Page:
But then it used to be that he could demand to have a front tire that would allow him to lean heavily upon it. It's possible that the current low-grip control tire simply doesn't allow his technique to work. It used to be that Bridgestone's entire F1 program was effectively structured around the whims of his driving style. If he didn't like the tire, he could have a new one made by the next test. Now, not only is there not a “next test,” but the tires are unchanging and standardized – everyone gets the same as him.
Early indications from the Pirelli tests are that its 2011 control tire is grippier than the Bridgestone – but in the balance between front and rear actually more understeery. That could be very bad news for Michael.
Is 41 too old? There's no reason why it should be. Nigel Mansell was World Champion at 39, and followed it with a sensational Indy car title the next year. But what about 41 after a three-year layoff and during a time when the characteristics of the cars and tires have fundamentally changed? That might be altogether different.
Brilliant as Brawn, Mediocre as Mercedes
Why the World Champions slipped down the grid in 2010
Ross Brawn blames himself for the mediocre performance of the Mercedes MGP W01, which was the clear fourth quickest car, consistently 0.5sec per lap off the frontrunners on most circuits.
At the time of the car's conception, Brawn was trying to win the 2009 championship with Jenson Button (LEFT), secure the team's future via negotiations with Mercedes and deal with the effects of a savage 40 percent cut in staff numbers at the start of '09. So it's not too surprising that the 2010 car wasn't cutting edge.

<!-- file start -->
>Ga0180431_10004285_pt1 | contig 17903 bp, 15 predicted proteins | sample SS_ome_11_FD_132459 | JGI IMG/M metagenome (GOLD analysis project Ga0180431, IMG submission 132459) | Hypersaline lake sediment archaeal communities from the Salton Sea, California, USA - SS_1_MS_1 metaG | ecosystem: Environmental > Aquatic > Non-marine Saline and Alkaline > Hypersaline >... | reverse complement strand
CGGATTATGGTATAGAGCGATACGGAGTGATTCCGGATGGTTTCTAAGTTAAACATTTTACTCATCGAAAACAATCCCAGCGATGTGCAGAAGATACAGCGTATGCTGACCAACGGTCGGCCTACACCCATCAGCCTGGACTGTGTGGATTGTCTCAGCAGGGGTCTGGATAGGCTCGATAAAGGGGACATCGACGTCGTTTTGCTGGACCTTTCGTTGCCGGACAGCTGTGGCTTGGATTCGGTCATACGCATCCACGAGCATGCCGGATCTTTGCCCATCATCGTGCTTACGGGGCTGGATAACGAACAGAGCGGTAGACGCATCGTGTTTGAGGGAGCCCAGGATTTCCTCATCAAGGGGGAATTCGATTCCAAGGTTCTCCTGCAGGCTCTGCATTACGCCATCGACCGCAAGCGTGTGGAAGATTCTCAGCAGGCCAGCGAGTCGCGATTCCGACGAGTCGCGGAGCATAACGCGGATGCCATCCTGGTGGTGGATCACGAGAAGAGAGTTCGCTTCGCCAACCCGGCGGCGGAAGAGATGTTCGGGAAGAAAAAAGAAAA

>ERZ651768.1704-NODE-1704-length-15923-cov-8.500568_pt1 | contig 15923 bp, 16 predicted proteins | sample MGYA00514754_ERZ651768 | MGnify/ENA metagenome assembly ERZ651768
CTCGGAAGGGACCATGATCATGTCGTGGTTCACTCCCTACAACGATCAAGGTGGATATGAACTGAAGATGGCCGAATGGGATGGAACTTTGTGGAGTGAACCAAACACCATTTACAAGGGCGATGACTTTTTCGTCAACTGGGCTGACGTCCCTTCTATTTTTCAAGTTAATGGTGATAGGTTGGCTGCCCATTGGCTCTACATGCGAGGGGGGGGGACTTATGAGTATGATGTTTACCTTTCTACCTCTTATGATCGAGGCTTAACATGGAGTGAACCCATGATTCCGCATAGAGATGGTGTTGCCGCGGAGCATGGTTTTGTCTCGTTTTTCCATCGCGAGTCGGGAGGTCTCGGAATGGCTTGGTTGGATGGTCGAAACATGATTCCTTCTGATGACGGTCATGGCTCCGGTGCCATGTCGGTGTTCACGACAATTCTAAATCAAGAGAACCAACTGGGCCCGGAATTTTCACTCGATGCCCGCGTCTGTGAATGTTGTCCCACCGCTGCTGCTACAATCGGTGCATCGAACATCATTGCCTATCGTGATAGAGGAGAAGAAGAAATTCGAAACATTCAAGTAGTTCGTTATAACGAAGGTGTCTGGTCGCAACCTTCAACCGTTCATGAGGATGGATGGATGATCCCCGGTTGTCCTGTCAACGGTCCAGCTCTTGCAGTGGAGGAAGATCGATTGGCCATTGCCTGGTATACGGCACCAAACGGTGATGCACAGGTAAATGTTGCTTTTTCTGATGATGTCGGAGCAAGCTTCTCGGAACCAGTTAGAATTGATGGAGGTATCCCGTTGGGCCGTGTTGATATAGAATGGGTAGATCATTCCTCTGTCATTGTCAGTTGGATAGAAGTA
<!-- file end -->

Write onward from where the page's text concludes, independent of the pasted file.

Essentially the W01 had a downforce shortfall, borne of a gearbox too short to optimize the inlet for the double diffuser. This impacts not only downforce at the rear, but also the front, too, in that the airflow is not scavenged back hard enough to work the front wings harder. With the gearbox being such a long-lead item, once the shortcoming was identified, it was felt that time and financial investment would be better spent on the 2011 car.
Says Brawn: “We were too conservative, which limited what we could do aerodynamically. When you lose 40 percent of your staff, it takes a while to settle, and you don't feel confident about taking on anything too ambitious. You don't feel you have the engineering backup to support new ideas, whereas the year before we did some fairly ambitious things.
“The engineering group is reorganized for 2011 and I now feel we have a vision of what we want to do. There's a much better structure there. What I see from our group is much more aggressive solutions which are well engineered so there's no compromise in what we want to achieve. I think we've been pretty bold on what sort of car we want to create and we've got a good enough engineering structure now to support those ideas.”